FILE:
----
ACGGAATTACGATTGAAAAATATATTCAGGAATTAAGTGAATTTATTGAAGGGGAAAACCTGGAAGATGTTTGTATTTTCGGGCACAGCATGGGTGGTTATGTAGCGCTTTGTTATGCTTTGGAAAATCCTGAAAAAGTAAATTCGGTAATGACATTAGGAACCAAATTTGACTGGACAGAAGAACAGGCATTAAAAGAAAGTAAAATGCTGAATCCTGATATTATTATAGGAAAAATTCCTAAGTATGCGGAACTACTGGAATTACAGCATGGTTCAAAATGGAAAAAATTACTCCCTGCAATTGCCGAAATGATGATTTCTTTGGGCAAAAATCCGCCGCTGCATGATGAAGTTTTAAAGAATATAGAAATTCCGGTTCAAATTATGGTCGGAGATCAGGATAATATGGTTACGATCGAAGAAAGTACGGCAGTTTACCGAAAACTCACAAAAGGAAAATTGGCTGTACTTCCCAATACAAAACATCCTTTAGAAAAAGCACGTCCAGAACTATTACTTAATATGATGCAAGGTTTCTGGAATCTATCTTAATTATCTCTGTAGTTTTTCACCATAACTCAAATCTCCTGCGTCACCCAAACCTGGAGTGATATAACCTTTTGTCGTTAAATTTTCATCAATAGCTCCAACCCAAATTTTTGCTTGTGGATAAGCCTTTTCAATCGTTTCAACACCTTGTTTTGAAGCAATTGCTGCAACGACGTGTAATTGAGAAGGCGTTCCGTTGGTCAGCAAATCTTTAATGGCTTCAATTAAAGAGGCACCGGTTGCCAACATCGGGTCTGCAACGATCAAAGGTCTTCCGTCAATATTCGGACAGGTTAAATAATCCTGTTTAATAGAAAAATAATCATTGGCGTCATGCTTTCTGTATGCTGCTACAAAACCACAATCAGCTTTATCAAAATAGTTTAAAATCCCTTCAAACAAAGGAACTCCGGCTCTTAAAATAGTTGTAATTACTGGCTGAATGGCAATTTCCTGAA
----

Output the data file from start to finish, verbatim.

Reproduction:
ACGGAATTACGATTGAAAAATATATTCAGGAATTAAGTGAATTTATTGAAGGGGAAAACCTGGAAGATGTTTGTATTTTCGGGCACAGCATGGGTGGTTATGTAGCGCTTTGTTATGCTTTGGAAAATCCTGAAAAAGTAAATTCGGTAATGACATTAGGAACCAAATTTGACTGGACAGAAGAACAGGCATTAAAAGAAAGTAAAATGCTGAATCCTGATATTATTATAGGAAAAATTCCTAAGTATGCGGAACTACTGGAATTACAGCATGGTTCAAAATGGAAAAAATTACTCCCTGCAATTGCCGAAATGATGATTTCTTTGGGCAAAAATCCGCCGCTGCATGATGAAGTTTTAAAGAATATAGAAATTCCGGTTCAAATTATGGTCGGAGATCAGGATAATATGGTTACGATCGAAGAAAGTACGGCAGTTTACCGAAAACTCACAAAAGGAAAATTGGCTGTACTTCCCAATACAAAACATCCTTTAGAAAAAGCACGTCCAGAACTATTACTTAATATGATGCAAGGTTTCTGGAATCTATCTTAATTATCTCTGTAGTTTTTCACCATAACTCAAATCTCCTGCGTCACCCAAACCTGGAGTGATATAACCTTTTGTCGTTAAATTTTCATCAATAGCTCCAACCCAAATTTTTGCTTGTGGATAAGCCTTTTCAATCGTTTCAACACCTTGTTTTGAAGCAATTGCTGCAACGACGTGTAATTGAGAAGGCGTTCCGTTGGTCAGCAAATCTTTAATGGCTTCAATTAAAGAGGCACCGGTTGCCAACATCGGGTCTGCAACGATCAAAGGTCTTCCGTCAATATTCGGACAGGTTAAATAATCCTGTTTAATAGAAAAATAATCATTGGCGTCATGCTTTCTGTATGCTGCTACAAAACCACAATCAGCTTTATCAAAATAGTTTAAAATCCCTTCAAACAAAGGAACTCCGGCTCTTAAAATAGTTGTAATTACTGGCTGAATGGCAATTTCCTGAA